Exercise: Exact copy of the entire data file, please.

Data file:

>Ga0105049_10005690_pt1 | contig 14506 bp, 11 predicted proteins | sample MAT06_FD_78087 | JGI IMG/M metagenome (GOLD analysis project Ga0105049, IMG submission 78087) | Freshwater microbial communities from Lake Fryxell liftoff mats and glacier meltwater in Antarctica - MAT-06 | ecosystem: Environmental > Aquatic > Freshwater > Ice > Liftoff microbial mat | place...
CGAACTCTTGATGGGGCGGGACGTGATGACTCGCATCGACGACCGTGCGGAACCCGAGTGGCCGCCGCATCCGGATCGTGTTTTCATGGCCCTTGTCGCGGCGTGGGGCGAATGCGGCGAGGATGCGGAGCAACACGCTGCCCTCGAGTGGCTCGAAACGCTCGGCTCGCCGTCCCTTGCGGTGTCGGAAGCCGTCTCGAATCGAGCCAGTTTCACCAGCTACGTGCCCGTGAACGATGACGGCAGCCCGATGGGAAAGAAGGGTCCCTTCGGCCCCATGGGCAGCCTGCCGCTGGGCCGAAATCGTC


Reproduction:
>Ga0105049_10005690_pt1 | contig 14506 bp, 11 predicted proteins | sample MAT06_FD_78087 | JGI IMG/M metagenome (GOLD analysis project Ga0105049, IMG submission 78087) | Freshwater microbial communities from Lake Fryxell liftoff mats and glacier meltwater in Antarctica - MAT-06 | ecosystem: Environmental > Aquatic > Freshwater > Ice > Liftoff microbial mat | place...
CGAACTCTTGATGGGGCGGGACGTGATGACTCGCATCGACGACCGTGCGGAACCCGAGTGGCCGCCGCATCCGGATCGTGTTTTCATGGCCCTTGTCGCGGCGTGGGGCGAATGCGGCGAGGATGCGGAGCAACACGCTGCCCTCGAGTGGCTCGAAACGCTCGGCTCGCCGTCCCTTGCGGTGTCGGAAGCCGTCTCGAATCGAGCCAGTTTCACCAGCTACGTGCCCGTGAACGATGACGGCAGCCCGATGGGAAAGAAGGGTCCCTTCGGCCCCATGGGCAGCCTGCCGCTGGGCCGAAATCGTC